Like many who have a background in crime and problems with drug use, his faith didn’t give him an instant pass out of troubles. George Floyd continued to have problems with drug use, according to the Houston Chronicle, which said he went to Minneapolis to join a drug treatment program.
The state medical examiner said that he had fentanyl in his system at the time of death, and that he had used methamphetamine recently. Fentanyl is an opiod drug that can be prescribed by a doctor, but is also used recreationally and can be addictive.
However a person might choose to judge his character or his faith - his life was precious and its brutal end a tragedy.
Floyd’s death at the hands of Minneapolis policemen was caught on multiple video cameras, which showed he was not violent or out of control, or behaving in a way that warranted intensive restraint. He repeatedly told the policemen holding him down, "I can’t breathe."
His story highlights his love and concern for others, the difficulties of his community and the challenges of a person coming to faith who has a drug dependency.
Many are now hoping his death will bring about lasting change. As Clorisa Curtis said at his memorial yesterday, “I think everything that’s going on right now is powerful. I never seen us as a culture come together let alone multiple cultures coming together so I think right there shows a lot on what change is coming."
From St Peter’s House
I am sure that we have all been horrified by the cruel death in Minneapolis of George Floyd, and many of us here in Balsall Common will be feeling a bit helpless and wondering what on earth we, as individuals, can do.
BUT we there is something which we can all do and that is to pray, trusting that the God we worship is an all powerful God who can and does bring about change.
As Bishop David has suggested:
“I expect that Christians, including the clergy, will want to be firmly alongside our neighbours and we may do so significantly by prayer, at home, on-line, on social media, in private outdoor spaces in our permitted groups and where it is safe to do so individually in public”
In addition to our private prayers, we would like to encourage as many of you as possible to go out to your front drive, or to the pavement outside your house,this Tuesday at 5pm,which is the time of George Floyd’s funeral in Houston Texas (11am their time.) If possible,and if you are able, please go down on one knee for 8 minutes 46 seconds, – the time that the policeman had his knee pressed on George’s neck. We have seen just how powerful the ‘Clap for Carers’ on Thursday evenings has been – let us do the same for anti-racism.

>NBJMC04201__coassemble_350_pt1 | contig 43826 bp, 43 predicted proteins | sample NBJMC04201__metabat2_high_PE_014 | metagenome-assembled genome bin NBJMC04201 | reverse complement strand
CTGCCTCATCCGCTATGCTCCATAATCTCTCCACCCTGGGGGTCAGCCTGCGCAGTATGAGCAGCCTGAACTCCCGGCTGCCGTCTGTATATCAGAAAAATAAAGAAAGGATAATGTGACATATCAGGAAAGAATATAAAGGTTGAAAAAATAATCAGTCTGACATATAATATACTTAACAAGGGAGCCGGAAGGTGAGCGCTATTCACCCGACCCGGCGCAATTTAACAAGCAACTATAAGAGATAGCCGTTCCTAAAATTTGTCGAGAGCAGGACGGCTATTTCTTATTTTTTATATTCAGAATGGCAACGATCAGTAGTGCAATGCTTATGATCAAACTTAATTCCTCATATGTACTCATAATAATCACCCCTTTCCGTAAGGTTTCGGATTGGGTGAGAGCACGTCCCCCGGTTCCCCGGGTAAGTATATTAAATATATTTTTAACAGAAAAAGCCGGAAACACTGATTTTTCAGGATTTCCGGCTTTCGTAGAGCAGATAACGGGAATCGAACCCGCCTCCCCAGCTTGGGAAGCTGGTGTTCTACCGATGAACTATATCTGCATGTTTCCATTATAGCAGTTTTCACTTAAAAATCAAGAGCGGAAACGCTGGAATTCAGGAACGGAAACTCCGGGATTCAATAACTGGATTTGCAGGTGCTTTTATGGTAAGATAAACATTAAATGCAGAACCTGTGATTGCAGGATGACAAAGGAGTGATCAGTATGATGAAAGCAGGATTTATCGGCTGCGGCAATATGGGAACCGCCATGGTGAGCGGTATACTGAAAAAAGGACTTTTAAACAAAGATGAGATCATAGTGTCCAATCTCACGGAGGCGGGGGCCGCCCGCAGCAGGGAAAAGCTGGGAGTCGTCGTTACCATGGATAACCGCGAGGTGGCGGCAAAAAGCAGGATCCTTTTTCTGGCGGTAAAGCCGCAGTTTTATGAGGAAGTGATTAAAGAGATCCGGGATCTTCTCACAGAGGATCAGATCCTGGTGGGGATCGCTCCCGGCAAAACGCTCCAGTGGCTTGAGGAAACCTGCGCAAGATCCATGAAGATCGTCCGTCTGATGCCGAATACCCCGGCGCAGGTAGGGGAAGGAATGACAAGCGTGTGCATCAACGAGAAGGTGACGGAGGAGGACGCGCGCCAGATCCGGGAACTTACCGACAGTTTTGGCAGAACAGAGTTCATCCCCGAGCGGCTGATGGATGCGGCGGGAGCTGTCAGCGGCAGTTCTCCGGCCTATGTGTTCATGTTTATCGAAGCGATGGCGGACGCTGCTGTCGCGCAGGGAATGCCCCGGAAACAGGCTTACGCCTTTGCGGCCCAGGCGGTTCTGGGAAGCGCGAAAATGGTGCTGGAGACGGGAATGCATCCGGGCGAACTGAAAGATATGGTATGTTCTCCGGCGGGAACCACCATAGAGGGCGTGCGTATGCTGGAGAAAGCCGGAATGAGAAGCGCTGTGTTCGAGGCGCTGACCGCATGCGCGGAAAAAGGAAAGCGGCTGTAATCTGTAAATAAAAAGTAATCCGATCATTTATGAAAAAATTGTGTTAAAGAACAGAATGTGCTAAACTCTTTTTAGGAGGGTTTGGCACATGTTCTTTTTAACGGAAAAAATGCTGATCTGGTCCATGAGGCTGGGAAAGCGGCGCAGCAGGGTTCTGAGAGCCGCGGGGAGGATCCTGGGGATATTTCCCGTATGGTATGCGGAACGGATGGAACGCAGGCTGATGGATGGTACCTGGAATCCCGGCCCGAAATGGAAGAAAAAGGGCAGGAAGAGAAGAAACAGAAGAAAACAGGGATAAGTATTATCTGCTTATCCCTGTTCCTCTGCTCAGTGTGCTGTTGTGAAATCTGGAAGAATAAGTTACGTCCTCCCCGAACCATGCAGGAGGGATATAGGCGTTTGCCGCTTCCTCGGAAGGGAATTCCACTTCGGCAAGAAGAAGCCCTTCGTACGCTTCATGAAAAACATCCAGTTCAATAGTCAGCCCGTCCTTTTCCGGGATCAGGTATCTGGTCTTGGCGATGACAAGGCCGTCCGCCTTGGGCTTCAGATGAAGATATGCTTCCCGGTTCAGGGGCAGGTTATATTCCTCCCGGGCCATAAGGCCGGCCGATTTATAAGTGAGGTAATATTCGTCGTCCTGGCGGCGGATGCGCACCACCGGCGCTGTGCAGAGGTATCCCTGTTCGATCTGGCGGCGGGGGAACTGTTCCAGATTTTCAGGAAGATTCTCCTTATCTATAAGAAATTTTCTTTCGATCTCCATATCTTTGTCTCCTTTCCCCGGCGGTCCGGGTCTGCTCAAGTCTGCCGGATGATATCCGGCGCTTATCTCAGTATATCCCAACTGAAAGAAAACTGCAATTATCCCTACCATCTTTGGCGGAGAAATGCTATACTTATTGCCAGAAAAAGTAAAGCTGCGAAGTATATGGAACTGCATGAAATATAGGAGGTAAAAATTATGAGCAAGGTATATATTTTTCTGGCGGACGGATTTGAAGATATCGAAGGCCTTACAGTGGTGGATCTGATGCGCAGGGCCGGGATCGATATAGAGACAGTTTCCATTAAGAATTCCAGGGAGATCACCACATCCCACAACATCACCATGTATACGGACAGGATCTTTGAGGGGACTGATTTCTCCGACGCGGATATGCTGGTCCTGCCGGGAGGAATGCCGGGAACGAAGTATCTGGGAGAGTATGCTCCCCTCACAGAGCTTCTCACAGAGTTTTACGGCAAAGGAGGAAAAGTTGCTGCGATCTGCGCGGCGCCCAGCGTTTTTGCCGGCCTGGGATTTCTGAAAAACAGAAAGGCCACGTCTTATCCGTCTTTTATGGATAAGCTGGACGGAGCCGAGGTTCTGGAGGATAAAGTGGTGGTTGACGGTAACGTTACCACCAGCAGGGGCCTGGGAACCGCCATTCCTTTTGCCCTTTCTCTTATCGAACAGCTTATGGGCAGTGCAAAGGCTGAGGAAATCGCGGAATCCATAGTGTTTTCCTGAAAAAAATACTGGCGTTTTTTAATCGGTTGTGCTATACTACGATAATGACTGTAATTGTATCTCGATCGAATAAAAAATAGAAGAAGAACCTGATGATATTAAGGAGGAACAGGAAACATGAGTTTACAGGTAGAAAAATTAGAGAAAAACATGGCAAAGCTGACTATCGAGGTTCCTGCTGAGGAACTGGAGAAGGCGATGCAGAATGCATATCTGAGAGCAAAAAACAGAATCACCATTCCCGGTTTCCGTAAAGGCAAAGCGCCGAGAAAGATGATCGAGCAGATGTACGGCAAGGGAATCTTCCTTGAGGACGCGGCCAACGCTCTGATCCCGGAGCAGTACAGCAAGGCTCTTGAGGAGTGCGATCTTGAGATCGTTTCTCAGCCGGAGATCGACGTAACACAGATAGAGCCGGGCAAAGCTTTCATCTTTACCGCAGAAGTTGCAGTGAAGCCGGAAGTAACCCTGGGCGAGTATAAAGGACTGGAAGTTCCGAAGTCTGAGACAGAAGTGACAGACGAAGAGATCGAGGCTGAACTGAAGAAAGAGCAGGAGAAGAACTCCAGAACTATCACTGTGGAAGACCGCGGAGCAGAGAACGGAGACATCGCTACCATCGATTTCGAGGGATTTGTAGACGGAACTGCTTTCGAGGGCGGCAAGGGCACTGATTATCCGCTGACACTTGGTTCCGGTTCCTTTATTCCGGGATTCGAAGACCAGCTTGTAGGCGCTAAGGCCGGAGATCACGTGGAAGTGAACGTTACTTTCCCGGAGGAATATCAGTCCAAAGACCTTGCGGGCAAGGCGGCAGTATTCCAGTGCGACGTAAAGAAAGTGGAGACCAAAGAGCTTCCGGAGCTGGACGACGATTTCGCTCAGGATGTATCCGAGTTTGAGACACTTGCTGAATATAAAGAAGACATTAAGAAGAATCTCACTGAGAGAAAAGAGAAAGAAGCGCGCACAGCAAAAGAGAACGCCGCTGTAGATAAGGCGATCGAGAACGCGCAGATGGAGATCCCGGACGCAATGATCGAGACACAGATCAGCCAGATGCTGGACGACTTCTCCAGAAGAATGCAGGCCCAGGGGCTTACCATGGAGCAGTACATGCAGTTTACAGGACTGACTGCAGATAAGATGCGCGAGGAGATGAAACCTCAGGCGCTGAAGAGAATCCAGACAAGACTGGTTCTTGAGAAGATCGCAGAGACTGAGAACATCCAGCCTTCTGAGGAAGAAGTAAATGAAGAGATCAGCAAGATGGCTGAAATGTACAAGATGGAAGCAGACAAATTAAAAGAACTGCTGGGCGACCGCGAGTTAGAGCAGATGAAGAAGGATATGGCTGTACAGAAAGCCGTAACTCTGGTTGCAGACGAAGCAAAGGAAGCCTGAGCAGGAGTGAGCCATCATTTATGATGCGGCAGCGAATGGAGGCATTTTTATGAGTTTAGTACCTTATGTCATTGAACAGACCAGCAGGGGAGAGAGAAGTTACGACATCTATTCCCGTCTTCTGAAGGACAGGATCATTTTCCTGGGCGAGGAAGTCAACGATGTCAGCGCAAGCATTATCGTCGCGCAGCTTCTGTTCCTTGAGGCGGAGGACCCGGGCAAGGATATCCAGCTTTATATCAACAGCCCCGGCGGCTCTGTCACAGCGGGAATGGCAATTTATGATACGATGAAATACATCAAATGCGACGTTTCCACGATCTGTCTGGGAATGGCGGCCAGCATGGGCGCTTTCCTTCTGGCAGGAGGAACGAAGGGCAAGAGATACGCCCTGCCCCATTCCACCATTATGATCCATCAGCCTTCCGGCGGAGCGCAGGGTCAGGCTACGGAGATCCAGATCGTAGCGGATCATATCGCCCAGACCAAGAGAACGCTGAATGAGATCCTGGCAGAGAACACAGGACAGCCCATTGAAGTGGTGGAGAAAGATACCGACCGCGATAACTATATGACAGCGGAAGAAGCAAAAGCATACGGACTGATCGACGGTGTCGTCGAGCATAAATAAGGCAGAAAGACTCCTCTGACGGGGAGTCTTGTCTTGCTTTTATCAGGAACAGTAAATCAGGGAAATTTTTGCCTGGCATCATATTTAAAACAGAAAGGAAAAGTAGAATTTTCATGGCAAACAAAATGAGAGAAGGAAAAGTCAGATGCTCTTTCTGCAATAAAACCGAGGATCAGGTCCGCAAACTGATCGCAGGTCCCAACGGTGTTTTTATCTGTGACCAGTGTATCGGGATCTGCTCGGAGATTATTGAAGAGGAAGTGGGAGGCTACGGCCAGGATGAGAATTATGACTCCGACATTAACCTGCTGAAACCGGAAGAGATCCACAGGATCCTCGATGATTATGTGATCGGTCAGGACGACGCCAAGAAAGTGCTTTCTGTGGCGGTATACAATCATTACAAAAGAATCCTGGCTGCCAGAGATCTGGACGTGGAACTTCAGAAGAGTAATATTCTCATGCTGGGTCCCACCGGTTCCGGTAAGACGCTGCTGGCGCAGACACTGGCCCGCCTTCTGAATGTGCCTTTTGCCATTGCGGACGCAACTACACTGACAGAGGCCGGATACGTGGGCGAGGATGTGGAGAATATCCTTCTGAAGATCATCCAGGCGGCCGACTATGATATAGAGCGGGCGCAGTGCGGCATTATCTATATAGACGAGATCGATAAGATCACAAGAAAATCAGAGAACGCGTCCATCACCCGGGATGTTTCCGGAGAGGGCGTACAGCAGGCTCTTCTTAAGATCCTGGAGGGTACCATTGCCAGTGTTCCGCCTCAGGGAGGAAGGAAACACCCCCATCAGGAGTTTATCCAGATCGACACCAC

Here are a few suggestions for prayer which you might like to use:
“Today, as we remember George Floyd, let us turn to a part of the Bible that has much to say about the purpose of power, the future of nations and the way that God Himself was oppressed and innocently killed by evil men:
In your relationships with one another, have the same mindset as Christ Jesus:who, being in very nature God,did not consider equality with God something to be used to his own advantage;rather, he made himself nothing by taking the very nature of a servant,being made in human likeness.
And being found in appearance as a man, he humbled himselfby becoming obedient to death – even death on a cross!Therefore God exalted him to the highest placeand gave him the name that is above every name,that at the name of Jesus every knee should bow,in heaven and on earth and under the earth,and every tongue acknowledge that Jesus Christ is Lord,
to the glory of God the Father. (Philippians 2:5-11)
This passage promises that one day, perhaps quite soon, every tribe and tongue will finally bow the knee - not before a flag, but before the Lord Jesus Christ. On that wonderful day, every culture will bring its own unique revelation - its food, its language, its music - as equals at the coronation of an innocent Middle-Eastern man, killed without justice and exalted by God to the highest place
“As I bow the knee today before you Jesus, I ask You to search my heart. Show me where I am proud and prejudiced against those who are different to me because of their race, or their beliefs or their way of life. Change my heart. Start the revolution in me.
Jesus turns power and privilege on its head. He had everything but He made Himself nothing. He swapped supremacy for servanthood.
And so, I pray now for world leaders, asking you Lord to bring them to their knees, to prick their consciences today, that they might use their power on behalf of the powerless, to reconcile, heal and make peace.
Considering the pain and anger in my world right now I thank you, Lord, that you’ve promised, one day, there will be, ‘a great multitude that no one could count, from every nation, tribe, people and language, standing before the throne and before the Lamb.’ (Revelation 7:9)